Wednesday, 9 September 2009

ECUR 809 Assignment #1 (First Version)

ECUR 809.3-83551 Assignment #1 Case: Client Satisfaction Survey Analysis, Quebec Regional Office, Human Resources Development (HRDC) in Quebec, Canada, 2001.

Summary: Circum Network Inc. is listed as the author of this study. The program evaluation was prepared and developed for Evaluation Services Information and Strategic Planning Directorate Quebec Regional Office Human Resources Development. It is an analysis of requirements and a proposal for a client satisfaction measurement program. It is a guide for human resources development (employees who do not necessarily have the knowledge required to conduct formal, systematic surveys), that is, a self-directed training document on the implementation of client surveys. The tools offered in the guide are to be used for measuring, sampling, collecting data, analyzing data, interpreting results, and implementing recommendations. The document presents clearly the development of standardized questionnaires for various types of clients and various services’ conditions, operational and implementation framework and pre-testing.

The model or process used in the evaluation is the improvement-focused model.
The purpose is to help programs’ staff to learn how to discover discrepancies between program objectives and the needs of the target population, between program implementation and program plans, between expectations of the target population and the services actually delivered, and between outcomes achieved and outcomes projected, among others (Posovac, 2003, p.29). While providing the essential methodological foundations, “the self-directed” training document takes a pragmatic and “integrated” approach to conducting client satisfaction surveys. It includes devices such as decision trees and checklists. The project was carried out in three phases comprising the development of (1) the standardized questionnaires, (2) the operational framework for the client satisfaction measurement program, and (3) the analytical support tools and mechanisms. According to the report, there is a consensus within the HRDC-Quebec Region that systematic, rigorous measurement of client satisfaction with the products and services offered by the Region is essential to building the fifth pillar of the region’s vision: delivering services of the highest quality. There is also a consensus that the primary responsibility for improving the region’s services lies with the HRCCs and other operational centers, because it is they that control the daily delivery of services.

I see a couple of things that could be considered in future program evaluations: (1) the program does not compare or discusses all sides of program evaluation both, positive and negative. Deliberation of pros and cons are not evident in the survey evaluation of the program. It would be useful if this discussion or deliberative process can take place. (2) It does not describe participant’s “reactions” to and “learning” from the innovative program evaluation, as well as “behavior” changes in real job performance, and other potpourri “results.” A round table or discussion of these issues could help to improve the process of program evaluation. Nelson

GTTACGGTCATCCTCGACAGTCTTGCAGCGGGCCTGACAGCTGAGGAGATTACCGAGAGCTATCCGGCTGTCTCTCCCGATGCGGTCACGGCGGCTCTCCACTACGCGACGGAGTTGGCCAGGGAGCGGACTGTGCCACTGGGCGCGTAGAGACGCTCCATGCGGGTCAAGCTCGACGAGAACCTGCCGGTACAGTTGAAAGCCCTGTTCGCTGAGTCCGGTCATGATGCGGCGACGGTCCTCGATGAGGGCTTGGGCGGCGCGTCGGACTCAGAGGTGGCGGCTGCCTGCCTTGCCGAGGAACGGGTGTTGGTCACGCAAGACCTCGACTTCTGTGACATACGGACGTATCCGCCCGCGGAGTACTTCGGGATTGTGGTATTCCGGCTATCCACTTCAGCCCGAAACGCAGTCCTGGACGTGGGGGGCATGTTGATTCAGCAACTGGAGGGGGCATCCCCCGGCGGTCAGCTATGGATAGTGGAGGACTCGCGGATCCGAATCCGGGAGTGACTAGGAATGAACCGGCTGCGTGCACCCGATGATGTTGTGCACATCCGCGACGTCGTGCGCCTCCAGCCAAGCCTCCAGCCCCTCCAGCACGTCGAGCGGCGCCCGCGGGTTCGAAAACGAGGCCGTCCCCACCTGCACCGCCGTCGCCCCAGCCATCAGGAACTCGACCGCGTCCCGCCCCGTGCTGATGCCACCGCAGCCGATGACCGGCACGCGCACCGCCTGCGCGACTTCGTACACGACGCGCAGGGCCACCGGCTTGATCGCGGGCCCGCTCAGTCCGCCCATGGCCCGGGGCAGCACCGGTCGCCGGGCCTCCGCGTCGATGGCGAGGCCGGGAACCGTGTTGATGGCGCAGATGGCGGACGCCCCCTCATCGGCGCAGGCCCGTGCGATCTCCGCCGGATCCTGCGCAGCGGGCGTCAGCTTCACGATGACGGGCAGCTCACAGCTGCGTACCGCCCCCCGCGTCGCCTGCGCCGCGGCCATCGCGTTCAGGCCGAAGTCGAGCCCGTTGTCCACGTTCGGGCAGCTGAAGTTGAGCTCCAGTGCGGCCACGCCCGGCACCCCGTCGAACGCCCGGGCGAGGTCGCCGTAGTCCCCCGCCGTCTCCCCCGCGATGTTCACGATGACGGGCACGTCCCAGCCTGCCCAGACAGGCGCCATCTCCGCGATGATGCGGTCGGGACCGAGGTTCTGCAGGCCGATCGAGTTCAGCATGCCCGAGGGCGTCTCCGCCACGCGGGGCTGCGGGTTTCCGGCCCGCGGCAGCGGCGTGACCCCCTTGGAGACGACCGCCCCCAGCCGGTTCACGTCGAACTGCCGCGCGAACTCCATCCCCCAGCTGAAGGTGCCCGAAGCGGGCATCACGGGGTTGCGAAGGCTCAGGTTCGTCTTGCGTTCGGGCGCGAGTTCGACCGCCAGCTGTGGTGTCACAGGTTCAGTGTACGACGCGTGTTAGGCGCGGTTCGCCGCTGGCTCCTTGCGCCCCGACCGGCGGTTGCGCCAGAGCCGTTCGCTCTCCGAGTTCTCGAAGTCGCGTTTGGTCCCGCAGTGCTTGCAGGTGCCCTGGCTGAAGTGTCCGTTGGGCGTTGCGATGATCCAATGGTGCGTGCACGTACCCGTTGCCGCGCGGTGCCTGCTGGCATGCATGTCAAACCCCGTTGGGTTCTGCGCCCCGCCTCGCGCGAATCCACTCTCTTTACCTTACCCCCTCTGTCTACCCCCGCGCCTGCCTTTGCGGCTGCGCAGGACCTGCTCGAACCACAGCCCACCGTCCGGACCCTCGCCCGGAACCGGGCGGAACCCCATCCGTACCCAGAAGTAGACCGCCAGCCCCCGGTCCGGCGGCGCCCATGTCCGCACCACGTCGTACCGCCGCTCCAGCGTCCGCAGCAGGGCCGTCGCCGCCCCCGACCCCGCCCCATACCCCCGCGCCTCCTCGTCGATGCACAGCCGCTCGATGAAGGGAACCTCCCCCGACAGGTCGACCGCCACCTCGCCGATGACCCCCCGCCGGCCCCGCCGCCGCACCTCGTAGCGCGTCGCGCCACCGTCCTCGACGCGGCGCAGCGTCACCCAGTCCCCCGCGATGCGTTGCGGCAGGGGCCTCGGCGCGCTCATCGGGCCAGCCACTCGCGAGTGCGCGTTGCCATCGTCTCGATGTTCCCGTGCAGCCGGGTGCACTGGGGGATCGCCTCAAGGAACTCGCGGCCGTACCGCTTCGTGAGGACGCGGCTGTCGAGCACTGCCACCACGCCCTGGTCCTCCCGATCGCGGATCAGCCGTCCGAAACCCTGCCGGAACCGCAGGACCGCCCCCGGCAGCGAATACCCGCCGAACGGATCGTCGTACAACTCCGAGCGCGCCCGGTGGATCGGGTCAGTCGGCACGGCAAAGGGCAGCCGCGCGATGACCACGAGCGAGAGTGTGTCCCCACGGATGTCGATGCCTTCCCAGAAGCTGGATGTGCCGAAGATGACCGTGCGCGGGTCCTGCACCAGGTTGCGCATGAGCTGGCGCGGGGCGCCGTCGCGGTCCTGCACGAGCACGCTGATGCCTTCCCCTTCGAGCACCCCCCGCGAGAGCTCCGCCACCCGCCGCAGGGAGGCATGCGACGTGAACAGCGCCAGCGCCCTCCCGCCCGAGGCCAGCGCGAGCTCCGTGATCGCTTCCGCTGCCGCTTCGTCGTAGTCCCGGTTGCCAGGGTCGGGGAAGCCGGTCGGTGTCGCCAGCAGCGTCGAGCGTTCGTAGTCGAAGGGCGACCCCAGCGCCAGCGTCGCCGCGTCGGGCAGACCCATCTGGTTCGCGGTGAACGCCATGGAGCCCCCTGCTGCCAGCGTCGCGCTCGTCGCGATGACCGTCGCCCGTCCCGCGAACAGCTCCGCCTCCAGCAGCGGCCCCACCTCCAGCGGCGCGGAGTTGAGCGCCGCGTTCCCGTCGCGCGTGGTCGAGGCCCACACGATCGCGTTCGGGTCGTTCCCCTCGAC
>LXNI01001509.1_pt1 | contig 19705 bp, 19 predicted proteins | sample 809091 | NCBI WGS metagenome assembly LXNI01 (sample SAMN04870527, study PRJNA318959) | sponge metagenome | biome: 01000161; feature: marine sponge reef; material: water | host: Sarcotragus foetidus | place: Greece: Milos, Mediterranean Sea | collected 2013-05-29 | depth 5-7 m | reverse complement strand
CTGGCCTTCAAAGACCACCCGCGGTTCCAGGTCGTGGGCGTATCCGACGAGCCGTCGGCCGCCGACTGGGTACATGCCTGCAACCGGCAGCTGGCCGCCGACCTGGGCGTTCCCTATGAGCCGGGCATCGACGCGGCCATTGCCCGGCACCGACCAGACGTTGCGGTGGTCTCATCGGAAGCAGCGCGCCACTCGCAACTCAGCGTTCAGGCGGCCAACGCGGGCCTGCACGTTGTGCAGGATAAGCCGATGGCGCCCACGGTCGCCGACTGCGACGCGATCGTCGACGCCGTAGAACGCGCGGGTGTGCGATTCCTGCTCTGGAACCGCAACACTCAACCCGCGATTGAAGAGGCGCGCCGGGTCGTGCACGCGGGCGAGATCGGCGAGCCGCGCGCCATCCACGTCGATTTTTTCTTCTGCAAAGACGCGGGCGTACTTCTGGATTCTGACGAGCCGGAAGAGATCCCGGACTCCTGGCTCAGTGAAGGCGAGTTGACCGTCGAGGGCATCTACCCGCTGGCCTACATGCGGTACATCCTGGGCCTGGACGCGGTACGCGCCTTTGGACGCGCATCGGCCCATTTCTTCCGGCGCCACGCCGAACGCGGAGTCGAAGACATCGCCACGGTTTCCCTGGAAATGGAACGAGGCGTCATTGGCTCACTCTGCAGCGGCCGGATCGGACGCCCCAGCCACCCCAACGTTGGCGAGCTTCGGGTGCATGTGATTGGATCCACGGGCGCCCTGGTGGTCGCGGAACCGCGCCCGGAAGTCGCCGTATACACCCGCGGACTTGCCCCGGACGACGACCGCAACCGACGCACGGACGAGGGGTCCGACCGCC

Circum Network Inc. (2001) An integrated approach to conducting client satisfaction surveys analysis of requirements and proposal for a client satisfaction measurement program. Prepared for Evaluation Services' Information and Strategic Planning Directorate Quebec Regional Office Human Resources Development Canada. Retrieved September 7, 2009 from:

David Crawford (2009) Evaluation exploration. Retrieved September 4, 2009, from

Miller, R., & Butler, J. (2008) Using an adversary hearing to evaluate the effectiveness of a military program. The Qualitative Report, 13(1), 12-25. Retrieved September 5, 2009 from

Posovac, E., & Carey, R. (2003). Program Evaluation: Methods and Case Studies. (6th edition). New Jersey: Prentice Hall.

Please see above a more complete version of my Assignment # 1 (after Dr. Wilson's comments, Sept 25th, 2009)


  1. Nelson

    You have outlined the approach for this particular model of evaluation. Your analysis is clear and your suggestions valid. It has a number of areas that could be improved to increase it's effectiveness. You may have added more information about the future uses of this tool. Was the evaluation summative or formative?

  2. Hello Dr Wilson,

    The evaluation was both,summative and formative. They applied statistical tools to get the data but also the evaluation program aimed to train and educate participants. Thanks, :)

  3. In other words, the aim was to teach participants.

  4. Hell Dr Wilson,

    I have reviewed again your power point and I think in this case, it was used an approach similar to Stake's countenance model. There was a need for formalized evaluation. It was
    not just anecdotal but descriptive data was necessary. It included description and judgment,intents, and observations, which were compared to standards then a judgement was made. In short, there was a "mix" or mixture of parts pieces (quantitative/qualitative) artistic evaluation